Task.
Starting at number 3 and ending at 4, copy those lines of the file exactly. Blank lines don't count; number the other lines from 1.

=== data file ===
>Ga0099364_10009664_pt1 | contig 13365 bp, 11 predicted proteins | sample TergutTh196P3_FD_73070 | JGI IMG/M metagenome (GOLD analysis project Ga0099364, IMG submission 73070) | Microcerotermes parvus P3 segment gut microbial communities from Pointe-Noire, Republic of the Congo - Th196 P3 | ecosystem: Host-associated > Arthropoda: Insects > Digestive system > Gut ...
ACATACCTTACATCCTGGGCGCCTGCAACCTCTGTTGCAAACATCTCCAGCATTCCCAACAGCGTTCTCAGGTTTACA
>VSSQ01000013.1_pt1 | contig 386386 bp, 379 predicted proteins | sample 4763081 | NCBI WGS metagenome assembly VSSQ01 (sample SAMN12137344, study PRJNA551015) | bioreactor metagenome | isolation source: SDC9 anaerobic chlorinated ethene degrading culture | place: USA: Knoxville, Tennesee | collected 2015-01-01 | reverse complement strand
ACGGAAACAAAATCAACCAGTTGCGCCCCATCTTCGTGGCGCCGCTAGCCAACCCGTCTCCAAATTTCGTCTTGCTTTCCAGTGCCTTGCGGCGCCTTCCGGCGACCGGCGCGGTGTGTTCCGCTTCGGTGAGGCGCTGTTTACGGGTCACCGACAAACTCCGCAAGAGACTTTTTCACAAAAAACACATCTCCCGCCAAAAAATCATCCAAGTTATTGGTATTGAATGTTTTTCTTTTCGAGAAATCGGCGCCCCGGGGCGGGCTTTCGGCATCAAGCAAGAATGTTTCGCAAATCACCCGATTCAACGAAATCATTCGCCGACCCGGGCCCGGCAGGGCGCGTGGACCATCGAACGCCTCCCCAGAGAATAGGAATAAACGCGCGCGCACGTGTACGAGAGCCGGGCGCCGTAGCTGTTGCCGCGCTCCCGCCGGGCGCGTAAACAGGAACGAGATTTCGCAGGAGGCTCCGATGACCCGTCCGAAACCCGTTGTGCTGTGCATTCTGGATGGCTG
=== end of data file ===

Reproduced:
>VSSQ01000013.1_pt1 | contig 386386 bp, 379 predicted proteins | sample 4763081 | NCBI WGS metagenome assembly VSSQ01 (sample SAMN12137344, study PRJNA551015) | bioreactor metagenome | isolation source: SDC9 anaerobic chlorinated ethene degrading culture | place: USA: Knoxville, Tennesee | collected 2015-01-01 | reverse complement strand
ACGGAAACAAAATCAACCAGTTGCGCCCCATCTTCGTGGCGCCGCTAGCCAACCCGTCTCCAAATTTCGTCTTGCTTTCCAGTGCCTTGCGGCGCCTTCCGGCGACCGGCGCGGTGTGTTCCGCTTCGGTGAGGCGCTGTTTACGGGTCACCGACAAACTCCGCAAGAGACTTTTTCACAAAAAACACATCTCCCGCCAAAAAATCATCCAAGTTATTGGTATTGAATGTTTTTCTTTTCGAGAAATCGGCGCCCCGGGGCGGGCTTTCGGCATCAAGCAAGAATGTTTCGCAAATCACCCGATTCAACGAAATCATTCGCCGACCCGGGCCCGGCAGGGCGCGTGGACCATCGAACGCCTCCCCAGAGAATAGGAATAAACGCGCGCGCACGTGTACGAGAGCCGGGCGCCGTAGCTGTTGCCGCGCTCCCGCCGGGCGCGTAAACAGGAACGAGATTTCGCAGGAGGCTCCGATGACCCGTCCGAAACCCGTTGTGCTGTGCATTCTGGATGGCTG